Cott, J., & Hibbeln, J. R. (2001). Lack of seasonal mood change in Icelanders. American Journal of Psychiatry, 158(2), 328-328.
 Peluso, M. A. M., & Andrade, L. H. S. G. D. (2005). Physical activity and mental health: the association between exercise and mood. Clinics, 60(1), 61-70.
 Pierce, E. F. (1994). Exercise dependence syndrome in runners. Sports Medicine, 18(3), 149-155.
 Purves D, Augustine GJ, Fitzpatrick D, et al., editors. Neuroscience. 2nd edition. Sunderland (MA): Sinauer Associates; 2001. The Circadian Cycle of Sleep and Wakefulness. Available from: https://www.ncbi.nlm.nih.gov/books/NBK10839/
 Wiley, T. S., & Formby, B. (2000). Lights out: Sleep, sugar, and survival. New York: Pocket Books.
 Quera Salva, M., Hartley, S., Barbot, F., C Alvarez, J., Lofaso, F., & Guilleminault, C. (2011). Circadian rhythms, melatonin and depression. Current pharmaceutical design, 17(15), 1459-1470.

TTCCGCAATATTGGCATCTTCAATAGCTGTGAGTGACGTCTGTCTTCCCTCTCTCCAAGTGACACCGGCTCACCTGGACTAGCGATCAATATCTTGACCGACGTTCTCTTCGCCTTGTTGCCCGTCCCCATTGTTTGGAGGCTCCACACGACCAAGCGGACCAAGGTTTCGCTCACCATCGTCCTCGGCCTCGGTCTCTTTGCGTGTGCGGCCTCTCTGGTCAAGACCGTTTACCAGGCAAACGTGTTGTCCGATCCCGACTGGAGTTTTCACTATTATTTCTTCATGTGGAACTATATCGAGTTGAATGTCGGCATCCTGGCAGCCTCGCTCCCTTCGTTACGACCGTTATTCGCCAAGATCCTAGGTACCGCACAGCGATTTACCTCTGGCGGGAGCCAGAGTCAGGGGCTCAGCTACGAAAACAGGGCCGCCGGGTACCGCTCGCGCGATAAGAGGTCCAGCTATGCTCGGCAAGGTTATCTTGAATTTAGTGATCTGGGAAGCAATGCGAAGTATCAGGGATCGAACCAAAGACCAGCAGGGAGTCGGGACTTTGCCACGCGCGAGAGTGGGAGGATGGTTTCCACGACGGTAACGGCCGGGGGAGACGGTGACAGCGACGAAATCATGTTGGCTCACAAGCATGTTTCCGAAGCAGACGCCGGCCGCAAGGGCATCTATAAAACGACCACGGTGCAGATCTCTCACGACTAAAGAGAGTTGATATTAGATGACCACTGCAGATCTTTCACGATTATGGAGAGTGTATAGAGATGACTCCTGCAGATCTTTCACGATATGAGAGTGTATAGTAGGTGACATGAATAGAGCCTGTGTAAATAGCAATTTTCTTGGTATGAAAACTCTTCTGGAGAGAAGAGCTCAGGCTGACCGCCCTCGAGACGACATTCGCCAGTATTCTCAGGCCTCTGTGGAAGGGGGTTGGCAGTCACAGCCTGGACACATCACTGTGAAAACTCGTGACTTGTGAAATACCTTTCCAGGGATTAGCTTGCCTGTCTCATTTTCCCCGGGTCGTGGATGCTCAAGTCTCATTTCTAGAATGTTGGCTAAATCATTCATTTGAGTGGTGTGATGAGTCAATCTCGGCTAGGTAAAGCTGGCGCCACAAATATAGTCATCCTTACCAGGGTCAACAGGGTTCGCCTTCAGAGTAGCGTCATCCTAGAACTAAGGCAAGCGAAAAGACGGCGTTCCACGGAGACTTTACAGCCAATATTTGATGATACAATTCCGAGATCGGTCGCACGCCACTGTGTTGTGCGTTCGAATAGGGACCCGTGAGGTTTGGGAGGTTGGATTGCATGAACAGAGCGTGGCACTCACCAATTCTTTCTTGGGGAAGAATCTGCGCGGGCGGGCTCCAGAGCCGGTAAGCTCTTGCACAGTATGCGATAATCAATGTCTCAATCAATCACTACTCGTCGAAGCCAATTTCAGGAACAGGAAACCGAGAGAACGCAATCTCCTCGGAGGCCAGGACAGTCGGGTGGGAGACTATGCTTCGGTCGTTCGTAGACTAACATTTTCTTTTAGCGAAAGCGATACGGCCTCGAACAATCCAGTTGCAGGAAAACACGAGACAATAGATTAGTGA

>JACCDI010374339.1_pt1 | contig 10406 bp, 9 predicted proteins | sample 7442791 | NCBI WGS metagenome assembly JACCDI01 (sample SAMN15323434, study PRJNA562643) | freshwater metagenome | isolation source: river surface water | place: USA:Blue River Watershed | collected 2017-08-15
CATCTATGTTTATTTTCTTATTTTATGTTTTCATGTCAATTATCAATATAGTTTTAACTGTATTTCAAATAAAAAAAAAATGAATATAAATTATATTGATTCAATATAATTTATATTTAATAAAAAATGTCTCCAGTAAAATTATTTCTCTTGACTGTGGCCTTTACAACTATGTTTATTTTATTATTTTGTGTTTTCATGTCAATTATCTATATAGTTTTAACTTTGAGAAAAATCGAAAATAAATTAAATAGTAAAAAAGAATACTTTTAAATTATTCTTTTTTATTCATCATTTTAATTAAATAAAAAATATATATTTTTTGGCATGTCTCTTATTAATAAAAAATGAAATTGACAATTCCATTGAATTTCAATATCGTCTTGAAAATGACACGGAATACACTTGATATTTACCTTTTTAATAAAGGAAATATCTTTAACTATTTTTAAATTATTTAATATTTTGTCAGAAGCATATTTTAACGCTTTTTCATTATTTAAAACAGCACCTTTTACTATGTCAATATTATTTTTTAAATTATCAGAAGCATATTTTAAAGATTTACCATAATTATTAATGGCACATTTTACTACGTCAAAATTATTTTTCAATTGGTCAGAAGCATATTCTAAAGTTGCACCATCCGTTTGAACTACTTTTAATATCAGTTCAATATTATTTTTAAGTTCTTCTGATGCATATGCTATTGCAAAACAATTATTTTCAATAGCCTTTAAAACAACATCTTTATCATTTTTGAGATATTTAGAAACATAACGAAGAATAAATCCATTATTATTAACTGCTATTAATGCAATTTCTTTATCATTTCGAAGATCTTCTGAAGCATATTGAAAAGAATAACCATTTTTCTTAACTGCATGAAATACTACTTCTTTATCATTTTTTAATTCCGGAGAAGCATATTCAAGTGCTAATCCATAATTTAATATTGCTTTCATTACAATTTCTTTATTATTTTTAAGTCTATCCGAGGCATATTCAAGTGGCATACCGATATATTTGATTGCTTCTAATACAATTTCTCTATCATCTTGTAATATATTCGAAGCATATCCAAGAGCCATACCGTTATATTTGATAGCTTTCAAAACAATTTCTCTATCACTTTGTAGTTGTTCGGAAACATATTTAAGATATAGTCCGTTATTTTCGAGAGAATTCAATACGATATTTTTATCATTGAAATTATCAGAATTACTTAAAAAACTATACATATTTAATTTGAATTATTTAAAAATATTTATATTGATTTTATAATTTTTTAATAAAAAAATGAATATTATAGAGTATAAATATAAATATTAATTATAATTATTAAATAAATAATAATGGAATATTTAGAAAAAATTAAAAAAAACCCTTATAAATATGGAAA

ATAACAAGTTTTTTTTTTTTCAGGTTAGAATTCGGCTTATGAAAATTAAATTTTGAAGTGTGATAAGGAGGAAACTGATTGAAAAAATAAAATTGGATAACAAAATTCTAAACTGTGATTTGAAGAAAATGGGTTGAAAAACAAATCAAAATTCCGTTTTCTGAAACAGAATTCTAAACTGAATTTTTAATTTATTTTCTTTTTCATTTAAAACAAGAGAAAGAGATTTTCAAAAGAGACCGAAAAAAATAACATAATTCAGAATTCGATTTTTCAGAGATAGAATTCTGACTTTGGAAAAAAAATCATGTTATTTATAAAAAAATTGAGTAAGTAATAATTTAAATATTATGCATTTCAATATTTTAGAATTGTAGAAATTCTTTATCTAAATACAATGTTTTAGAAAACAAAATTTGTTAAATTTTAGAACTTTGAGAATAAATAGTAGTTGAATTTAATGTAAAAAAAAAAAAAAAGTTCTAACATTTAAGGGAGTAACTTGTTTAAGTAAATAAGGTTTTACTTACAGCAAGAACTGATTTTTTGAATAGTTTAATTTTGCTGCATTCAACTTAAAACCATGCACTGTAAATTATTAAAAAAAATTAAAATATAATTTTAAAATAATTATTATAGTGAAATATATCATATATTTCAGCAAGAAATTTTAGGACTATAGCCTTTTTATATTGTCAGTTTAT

Münch, M., Linhart, F., Borisuit, A., Jaeggi, S. M., & Scartezzini, J. L. (2012). Effects of prior light exposure on early evening performance, subjective sleepiness, and hormonal secretion. Behavioral neuroscience, 126(1), 196.
 Sapolsky, R. M. (1994). Why zebras don’t get ulcers: A guide to stress, stress related diseases, and coping. New York: W.H. Freeman.